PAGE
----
The inimitable Kneehigh retools The Beggar’s Opera in Dead Dog in a Suitcase (and other love songs).
I loved The Grinning Man in both its incarnations – from Bristol’s Old Vic to the West End – and so I was most pleased to hear that it would be immortalised in vinyl, or whatever the digital equivalent is…
Any number of shows could have been included in this post; frankly it’s ludicrous that I decided to stick with my whole top 12 idea… As I’ve seen about 90 more individual shows than last year.
There’s superlative work from Gyre & Gimble’s puppetry, Loren O’Dair and James Alexander-Taylor’s work with the wolf is exceptional, and the whole show is just as satisfying and challenging and complex and beautiful as I remembered. Recommended.
The Grinning Man may not be suitable for children (it has an age limit of 12 years), and it’s certainly not a Christmas show in any way, but within the grotesque world that Grose, Morris, Teitler and Phillips create there is a rare and genuine theatre magic.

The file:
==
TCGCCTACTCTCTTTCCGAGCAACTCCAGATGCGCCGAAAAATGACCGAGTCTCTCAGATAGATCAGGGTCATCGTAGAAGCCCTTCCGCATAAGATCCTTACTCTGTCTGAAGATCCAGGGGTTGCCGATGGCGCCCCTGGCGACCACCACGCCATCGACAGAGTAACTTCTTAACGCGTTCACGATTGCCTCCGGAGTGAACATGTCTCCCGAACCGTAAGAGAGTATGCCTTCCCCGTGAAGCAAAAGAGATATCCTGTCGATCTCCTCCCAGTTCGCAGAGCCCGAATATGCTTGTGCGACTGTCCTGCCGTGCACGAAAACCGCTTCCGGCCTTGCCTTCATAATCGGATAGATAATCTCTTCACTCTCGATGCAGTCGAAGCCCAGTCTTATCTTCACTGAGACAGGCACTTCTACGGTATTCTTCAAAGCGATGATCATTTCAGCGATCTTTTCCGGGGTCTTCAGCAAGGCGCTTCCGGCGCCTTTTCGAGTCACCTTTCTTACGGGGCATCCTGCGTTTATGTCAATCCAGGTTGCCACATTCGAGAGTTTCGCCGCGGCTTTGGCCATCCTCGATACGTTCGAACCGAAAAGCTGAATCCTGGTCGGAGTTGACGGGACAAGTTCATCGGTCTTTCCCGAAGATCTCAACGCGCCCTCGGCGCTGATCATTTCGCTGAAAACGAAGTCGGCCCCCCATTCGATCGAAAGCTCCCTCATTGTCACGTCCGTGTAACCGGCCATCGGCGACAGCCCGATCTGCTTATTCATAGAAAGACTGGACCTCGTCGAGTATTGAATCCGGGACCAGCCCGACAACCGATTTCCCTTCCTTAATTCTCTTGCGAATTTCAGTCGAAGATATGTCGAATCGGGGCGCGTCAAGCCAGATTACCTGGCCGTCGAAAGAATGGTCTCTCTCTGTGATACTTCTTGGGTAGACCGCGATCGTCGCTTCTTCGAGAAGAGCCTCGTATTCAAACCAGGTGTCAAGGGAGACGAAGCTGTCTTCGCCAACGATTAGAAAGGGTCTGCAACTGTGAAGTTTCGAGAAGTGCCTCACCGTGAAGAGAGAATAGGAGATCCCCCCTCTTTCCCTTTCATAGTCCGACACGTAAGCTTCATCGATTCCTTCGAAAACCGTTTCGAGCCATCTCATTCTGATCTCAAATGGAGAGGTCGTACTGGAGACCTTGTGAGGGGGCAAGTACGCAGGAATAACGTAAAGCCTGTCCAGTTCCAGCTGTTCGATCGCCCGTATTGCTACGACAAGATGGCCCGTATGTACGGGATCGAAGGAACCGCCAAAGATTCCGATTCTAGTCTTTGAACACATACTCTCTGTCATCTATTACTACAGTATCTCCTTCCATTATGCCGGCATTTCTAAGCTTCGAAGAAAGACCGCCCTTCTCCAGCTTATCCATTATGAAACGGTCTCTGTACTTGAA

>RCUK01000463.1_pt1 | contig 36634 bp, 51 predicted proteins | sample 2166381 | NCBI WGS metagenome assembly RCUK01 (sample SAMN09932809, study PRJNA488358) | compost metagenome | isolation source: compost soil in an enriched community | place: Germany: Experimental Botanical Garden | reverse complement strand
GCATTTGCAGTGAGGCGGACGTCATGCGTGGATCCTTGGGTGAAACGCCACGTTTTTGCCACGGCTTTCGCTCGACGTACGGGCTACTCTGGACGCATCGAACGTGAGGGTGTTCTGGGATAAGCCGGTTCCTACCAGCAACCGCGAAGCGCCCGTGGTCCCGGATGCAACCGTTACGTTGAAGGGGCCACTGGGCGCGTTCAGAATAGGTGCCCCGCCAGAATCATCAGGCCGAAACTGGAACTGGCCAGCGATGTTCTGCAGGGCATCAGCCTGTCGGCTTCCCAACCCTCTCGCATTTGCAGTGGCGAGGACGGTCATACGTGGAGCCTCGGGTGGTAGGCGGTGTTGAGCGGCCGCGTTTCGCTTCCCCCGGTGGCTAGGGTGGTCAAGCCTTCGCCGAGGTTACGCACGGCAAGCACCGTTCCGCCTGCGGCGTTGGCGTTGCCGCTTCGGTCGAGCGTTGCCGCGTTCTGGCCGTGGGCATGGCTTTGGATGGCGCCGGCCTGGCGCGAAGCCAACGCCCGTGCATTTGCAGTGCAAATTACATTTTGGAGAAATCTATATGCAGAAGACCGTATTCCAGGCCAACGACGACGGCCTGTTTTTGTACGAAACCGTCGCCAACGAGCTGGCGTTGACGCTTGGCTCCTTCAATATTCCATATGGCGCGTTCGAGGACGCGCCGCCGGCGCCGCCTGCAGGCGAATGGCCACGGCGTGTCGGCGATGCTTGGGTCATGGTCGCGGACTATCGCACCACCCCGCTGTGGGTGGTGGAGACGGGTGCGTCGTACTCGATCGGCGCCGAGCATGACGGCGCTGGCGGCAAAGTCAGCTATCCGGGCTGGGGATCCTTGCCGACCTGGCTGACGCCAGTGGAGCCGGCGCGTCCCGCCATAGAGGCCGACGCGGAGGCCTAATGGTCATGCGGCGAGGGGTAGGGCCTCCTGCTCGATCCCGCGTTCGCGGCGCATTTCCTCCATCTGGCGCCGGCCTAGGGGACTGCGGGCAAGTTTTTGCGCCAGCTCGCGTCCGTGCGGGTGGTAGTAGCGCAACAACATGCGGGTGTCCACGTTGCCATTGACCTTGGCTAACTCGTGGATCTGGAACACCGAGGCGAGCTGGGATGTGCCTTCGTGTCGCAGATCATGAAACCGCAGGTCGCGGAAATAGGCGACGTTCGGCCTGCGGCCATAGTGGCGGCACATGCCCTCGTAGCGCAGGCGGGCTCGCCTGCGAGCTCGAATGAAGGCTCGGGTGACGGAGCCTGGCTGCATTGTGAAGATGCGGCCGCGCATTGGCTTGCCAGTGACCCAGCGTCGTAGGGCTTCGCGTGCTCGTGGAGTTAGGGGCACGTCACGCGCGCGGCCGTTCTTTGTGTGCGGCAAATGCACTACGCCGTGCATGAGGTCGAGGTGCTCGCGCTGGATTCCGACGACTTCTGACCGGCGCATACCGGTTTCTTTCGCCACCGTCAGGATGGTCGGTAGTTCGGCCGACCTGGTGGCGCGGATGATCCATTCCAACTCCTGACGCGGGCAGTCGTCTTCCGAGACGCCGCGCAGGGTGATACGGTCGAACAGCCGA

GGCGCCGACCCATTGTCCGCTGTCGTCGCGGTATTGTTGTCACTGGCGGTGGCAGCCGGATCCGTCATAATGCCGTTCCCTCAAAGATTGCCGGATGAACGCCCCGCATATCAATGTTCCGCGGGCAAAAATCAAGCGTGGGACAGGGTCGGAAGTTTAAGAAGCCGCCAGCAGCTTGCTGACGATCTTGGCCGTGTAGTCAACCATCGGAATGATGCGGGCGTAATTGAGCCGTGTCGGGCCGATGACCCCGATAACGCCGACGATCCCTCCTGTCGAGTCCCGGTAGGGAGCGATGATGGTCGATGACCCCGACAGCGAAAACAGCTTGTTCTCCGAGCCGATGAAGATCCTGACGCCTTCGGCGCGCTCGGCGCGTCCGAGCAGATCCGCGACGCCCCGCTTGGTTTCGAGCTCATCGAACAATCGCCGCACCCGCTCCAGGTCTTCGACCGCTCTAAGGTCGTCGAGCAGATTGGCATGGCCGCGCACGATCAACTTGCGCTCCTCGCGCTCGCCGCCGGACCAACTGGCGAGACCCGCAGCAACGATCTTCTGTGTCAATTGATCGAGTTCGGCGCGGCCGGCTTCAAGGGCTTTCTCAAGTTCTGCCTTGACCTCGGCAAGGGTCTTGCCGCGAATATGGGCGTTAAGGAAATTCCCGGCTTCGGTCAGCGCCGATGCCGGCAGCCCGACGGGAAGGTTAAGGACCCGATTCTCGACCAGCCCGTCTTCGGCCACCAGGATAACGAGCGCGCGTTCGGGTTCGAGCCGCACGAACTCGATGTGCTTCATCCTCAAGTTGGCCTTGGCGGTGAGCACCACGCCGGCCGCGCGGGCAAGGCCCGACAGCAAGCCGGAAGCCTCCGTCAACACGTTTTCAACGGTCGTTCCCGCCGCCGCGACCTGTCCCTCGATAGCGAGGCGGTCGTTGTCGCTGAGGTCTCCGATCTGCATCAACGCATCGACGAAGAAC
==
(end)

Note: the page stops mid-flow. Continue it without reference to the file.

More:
Never let it be said that Cornish theatre company Kneehigh lack in ambition. Gunter Grass’ The Tin Drum has accrued significant cultural acclaim since its publication in 1959, gaining its author the Nobel Prize in Literature and later being turned into a film.
Given the current offering at The Globe as part of the Summer of Love season, Emma Rice’s seminal work for Kneehigh fits right in – it almost feels as though the programme was concocted to showcase this show as its crown jewel.
The master stroke of the creative team at Bristol Old Vic is to re-imagine his The Man Who Laughs through the dirty lens of Tim Burton, and to centre The Grinning Man on the brutally malevolent humour of a moping and Machiavellian clown played to and beyond perfection by Julian Bleach.
Written by Carl Grose and directed by BOV AD Tom Morris, The Grinning Man is a deliciously dark fairytale of a show, sharing DNA with the likes of Kneehigh and The Light Princess in its theatrical playfulness and musical complexity.